Home-made Awamori spicy tarako for delicious pasta (via GIO)

LY I made my own fish eggs…

It’s really tasty and much less salty than the commercial version. Of course I can’t store it, but why would I ?

Tarako pasta


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Japanese New-Year count down (-7)

Let’s continue our walk to the Japanese New Year meal…
Preparing fish eggs.

Osechi symbolic meaning :

kazu no ko, means “babies in numbers…” , lots of babies, incredible fertility. A natural wish for the next year. Other eggs and fish roe/eggs are eaten as osechi, but this one is said to be the “most fertile” type of fish.

I used a wet kombu seaweed sheet to place them in the lacquer box….

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Home-made Awamori spicy tarako for delicious pasta

This is tarako on pasta. One of my prefered pasta dish. You should really try it.

You can buy salt-cured fish roe mentaiko and tarako. Well, names are interchangeable it seems. Actually tarako should be from cod fish, an mentaiko from pollock. Most times, shops sell the latter. And you have 3 sorts : BAD , GOOD and BETTER. In that order :

The bad is fluo red as it contains a preservative product that would be bad for you. But you can get those and mix them with industrial mayonnaise to obtain that abominable tarama spread to lay generously on buttered/margarined slices of industrial bread. Yep, you’ll get those fluo pink canapes that would make you gag in the parties during the 70’s and gave such a bad rap to Greek cuisine, even if I am pretty sure that nobody Greek or of any other human origine was producing our supermarket’s spread. It came from another galaxy.

The good is without the red evil. And the better is colored by healthy hot chili pepper. Well, they are all very salty and meant to preserve the roe. A bit too salty…

And my fishmonger had eggs of codfish. The authentic tarako. So I got some.

Home-made cured tarako

Cod fish roe that I rinsed, salted and kept 2 days in fridge. When you buy it, it stinks. After curing, it smells. After rinsing and seasoning with alcohol, it smells good. Yeah !

This is an Okinawan condiment made of awamori with Okinawan hot chili peppers. Awamori is a sake made of sticky rice.

I rinsed the salted roe and seasoned with the chili-awamori and a little paprika powder. It’s really tasty and much less salty than the commercial version. Of course I can’t store it, but why would I ?

Tarako pasta

Mentaiko spaghetti, tarako spag’… that’s a popular pasta dish in Japan. So easy to prepare.

Put cured mentaiko/tarako on very hot pasta, with butter…and mix. The pasta will cook the fish roe.
Well… unless you lose precious time taking photos for a blog, but 10 seconds in micro-wave saved the dish.

They often top it with ribbons of nori seaweed. Today I prefered negi leeks and dill.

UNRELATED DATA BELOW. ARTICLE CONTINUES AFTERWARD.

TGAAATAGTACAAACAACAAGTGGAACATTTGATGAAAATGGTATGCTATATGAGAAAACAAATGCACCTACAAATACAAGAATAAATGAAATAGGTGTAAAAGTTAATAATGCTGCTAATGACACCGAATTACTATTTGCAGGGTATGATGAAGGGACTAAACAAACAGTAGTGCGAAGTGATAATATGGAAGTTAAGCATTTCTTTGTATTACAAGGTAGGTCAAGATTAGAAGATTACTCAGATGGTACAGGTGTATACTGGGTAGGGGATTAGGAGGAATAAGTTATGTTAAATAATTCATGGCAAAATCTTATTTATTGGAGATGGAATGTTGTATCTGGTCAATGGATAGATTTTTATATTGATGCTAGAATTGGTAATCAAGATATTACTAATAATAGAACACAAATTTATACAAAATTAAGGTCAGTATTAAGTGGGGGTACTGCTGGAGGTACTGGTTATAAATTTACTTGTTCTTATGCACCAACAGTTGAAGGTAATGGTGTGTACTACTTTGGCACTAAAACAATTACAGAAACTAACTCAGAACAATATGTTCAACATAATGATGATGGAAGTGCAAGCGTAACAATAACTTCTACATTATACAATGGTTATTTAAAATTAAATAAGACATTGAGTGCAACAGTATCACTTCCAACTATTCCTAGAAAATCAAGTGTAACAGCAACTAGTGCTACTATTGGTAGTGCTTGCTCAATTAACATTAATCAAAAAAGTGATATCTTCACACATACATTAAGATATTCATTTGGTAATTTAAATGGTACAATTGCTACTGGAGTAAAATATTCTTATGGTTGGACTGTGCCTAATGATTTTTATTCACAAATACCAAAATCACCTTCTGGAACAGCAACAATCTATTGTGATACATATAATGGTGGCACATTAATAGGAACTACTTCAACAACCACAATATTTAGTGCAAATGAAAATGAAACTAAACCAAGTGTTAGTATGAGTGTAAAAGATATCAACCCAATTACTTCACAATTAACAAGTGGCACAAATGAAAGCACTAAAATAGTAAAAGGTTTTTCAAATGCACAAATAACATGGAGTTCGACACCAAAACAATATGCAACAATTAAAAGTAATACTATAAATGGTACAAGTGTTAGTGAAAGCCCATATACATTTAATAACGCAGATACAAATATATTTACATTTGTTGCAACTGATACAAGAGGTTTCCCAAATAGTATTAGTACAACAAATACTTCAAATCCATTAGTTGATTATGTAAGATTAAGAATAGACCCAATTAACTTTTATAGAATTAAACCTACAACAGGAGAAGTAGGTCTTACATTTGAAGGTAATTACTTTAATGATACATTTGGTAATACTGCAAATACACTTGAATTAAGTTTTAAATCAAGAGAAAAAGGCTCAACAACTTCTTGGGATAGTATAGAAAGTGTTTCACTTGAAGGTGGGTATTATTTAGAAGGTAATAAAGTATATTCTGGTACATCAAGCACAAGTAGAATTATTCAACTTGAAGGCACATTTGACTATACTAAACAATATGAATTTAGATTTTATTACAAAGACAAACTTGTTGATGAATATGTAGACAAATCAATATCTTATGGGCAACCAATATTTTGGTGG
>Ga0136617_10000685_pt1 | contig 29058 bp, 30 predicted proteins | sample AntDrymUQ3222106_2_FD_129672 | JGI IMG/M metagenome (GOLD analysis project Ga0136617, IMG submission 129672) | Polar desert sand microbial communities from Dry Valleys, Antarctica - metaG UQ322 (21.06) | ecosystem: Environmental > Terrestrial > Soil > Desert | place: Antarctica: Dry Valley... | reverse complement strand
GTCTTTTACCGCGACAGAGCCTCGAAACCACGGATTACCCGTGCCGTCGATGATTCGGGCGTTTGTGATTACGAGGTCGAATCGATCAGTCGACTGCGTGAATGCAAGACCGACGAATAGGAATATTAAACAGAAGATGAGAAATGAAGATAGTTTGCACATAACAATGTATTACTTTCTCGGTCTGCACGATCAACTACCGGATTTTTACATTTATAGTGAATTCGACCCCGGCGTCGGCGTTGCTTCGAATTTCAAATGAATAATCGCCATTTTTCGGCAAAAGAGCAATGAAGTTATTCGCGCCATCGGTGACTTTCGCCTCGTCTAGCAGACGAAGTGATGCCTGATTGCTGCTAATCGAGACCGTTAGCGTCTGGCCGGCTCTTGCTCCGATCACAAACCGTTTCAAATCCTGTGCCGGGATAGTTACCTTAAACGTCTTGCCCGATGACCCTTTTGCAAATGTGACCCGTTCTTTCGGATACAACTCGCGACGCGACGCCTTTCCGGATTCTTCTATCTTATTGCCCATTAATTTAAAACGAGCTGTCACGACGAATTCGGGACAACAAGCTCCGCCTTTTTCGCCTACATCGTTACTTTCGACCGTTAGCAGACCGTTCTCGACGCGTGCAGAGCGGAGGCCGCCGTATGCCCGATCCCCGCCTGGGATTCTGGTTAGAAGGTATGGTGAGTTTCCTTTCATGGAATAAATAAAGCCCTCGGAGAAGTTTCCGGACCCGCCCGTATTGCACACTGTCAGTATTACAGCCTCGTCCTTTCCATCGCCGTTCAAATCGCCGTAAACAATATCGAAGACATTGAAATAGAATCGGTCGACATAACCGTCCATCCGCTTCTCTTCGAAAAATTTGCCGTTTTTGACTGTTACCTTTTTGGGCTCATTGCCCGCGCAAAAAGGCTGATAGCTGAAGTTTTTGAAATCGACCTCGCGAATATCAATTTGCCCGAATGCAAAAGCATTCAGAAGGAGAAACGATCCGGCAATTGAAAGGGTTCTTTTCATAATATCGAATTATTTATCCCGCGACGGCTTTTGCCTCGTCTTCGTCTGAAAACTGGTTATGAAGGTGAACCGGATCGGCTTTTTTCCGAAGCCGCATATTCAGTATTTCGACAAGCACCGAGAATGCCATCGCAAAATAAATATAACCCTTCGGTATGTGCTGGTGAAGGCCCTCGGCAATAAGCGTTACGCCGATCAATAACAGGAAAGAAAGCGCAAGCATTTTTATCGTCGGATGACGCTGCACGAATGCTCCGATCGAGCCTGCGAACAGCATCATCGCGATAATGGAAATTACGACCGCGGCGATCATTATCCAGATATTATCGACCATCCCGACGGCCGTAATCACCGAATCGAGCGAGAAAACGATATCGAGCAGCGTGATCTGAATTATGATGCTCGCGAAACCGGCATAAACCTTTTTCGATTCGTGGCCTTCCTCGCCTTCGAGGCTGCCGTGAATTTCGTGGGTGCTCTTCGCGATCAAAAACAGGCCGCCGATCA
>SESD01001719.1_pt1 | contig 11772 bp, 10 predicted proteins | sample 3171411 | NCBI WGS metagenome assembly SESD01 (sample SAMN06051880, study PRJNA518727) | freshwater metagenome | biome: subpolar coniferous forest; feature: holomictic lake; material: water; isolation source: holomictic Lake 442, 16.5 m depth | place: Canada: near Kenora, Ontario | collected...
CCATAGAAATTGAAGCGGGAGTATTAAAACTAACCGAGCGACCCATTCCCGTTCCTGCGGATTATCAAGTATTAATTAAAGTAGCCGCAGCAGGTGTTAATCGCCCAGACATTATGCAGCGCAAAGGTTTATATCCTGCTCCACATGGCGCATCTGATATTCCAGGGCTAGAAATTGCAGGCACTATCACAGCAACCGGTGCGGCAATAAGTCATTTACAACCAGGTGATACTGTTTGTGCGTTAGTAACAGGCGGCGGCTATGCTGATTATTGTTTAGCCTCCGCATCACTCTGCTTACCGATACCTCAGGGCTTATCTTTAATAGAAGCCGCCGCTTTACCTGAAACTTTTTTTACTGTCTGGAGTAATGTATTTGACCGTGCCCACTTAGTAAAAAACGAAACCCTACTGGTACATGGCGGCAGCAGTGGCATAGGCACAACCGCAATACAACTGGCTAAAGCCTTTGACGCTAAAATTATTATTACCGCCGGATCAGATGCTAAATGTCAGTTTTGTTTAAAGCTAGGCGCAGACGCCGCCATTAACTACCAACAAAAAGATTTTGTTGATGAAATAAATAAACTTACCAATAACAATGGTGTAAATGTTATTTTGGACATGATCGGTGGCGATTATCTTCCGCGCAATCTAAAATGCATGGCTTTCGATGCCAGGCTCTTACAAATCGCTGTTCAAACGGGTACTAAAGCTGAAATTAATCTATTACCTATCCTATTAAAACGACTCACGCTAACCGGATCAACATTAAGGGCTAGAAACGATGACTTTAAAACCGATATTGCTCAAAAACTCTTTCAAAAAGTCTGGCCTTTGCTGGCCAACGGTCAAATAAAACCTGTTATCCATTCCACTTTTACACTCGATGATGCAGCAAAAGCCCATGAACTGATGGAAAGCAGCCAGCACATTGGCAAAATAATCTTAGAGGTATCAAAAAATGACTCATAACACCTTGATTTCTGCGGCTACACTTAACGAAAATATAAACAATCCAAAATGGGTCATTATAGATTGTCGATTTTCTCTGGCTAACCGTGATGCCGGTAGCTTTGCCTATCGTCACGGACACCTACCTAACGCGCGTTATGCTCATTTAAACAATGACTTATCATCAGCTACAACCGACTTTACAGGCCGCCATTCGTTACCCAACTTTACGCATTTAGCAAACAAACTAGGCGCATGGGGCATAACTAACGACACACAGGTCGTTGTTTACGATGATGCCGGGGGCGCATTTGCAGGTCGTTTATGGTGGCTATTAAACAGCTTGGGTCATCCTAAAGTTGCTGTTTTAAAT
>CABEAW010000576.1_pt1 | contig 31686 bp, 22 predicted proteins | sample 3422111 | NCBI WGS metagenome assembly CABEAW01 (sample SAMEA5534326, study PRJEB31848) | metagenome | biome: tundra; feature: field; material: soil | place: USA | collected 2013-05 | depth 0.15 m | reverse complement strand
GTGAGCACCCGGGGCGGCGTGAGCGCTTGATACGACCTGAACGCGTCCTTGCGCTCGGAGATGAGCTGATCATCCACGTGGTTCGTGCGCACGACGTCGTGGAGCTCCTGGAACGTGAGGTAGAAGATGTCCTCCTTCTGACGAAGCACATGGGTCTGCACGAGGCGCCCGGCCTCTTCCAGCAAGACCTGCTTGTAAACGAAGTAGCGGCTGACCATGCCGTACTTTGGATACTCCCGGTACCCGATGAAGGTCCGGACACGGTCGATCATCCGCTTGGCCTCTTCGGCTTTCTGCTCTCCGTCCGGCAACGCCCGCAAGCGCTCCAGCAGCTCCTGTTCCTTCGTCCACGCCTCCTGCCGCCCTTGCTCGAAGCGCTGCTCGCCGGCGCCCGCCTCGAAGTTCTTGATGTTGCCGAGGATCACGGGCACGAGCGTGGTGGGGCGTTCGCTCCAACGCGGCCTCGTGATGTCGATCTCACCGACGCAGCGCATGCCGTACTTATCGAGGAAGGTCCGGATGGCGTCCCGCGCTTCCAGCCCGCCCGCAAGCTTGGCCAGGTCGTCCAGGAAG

Steamed veggies, including kakinoki-take (persimmon tree mushrooms). Seasoning was simply black rice vinegar.

Cal 410 F9.5g C63.9g P26.1g

Osechi 1 : kazu no ko

Maybe you have already seen that on your sushi.

“Produce of Alaska” is written on the label. Japan has some, but not enough for everybody in this season, and I don’t think Americans would eat them anyway. They are eggs of Pacific herring.

Osechi symbolic meaning :

kazu no ko, means “babies in numbers…” , lots of babies, incredible fertility. A natural wish for the next year. Other eggs and fish roe/eggs are eaten as osechi, but this one is said to be the “most fertile” type of fish.

Here they are raw and unprepared. They also sell them ready to eat.

Preparation in sake brine :

It’s quite similar to the preparation of ikura (salmon roe/eggs) and other species.

Place the pockets of eggs in salted cold water. After about 20 minutes :

Post-scriptum : It seems the pockets we buy are salted for preservation. So a Japanese reader explained me I need a longer unsalting time. I had to soak the fish in “slightly salted” water, and change the water a few times. The final result would have been less salty.

You can see the white skin. I scraped it away gently with a table knife -the kind that doesn’t cut. Then I rinsed them in fresh water.

My brine was made of 1 cup of sake, 1/4 cup of nama shoyu (soy sauce), and 2 cups of kombu dashi (seaweed broth). I brought it to a boil and poured on the fish.

Kombu dashi seaweed broth : I put a few leaves of dry kombu seaweed in water, brought to a boil and let a few hours.

I’ve let it 12 hours. Then I was disappointed, as that was too salty when I placed them in the box. But the next day, that was better and taste of sake less dominant, more refined. It is salty food anyway. Serve small amounts with less salty item on the side. With this recipe, they can be kept a few days in the fridge.

I used a wet kombu seaweed sheet to place them in the lacquer box.

On the guest plate with other osechi items (my brunch today) :

They are not only served at New Year, but they are less common in other times. They can be a sushi topping. Or separated eggs are mixed to seaweed salad, or to calamari sashimi.

Osechi ryori compilation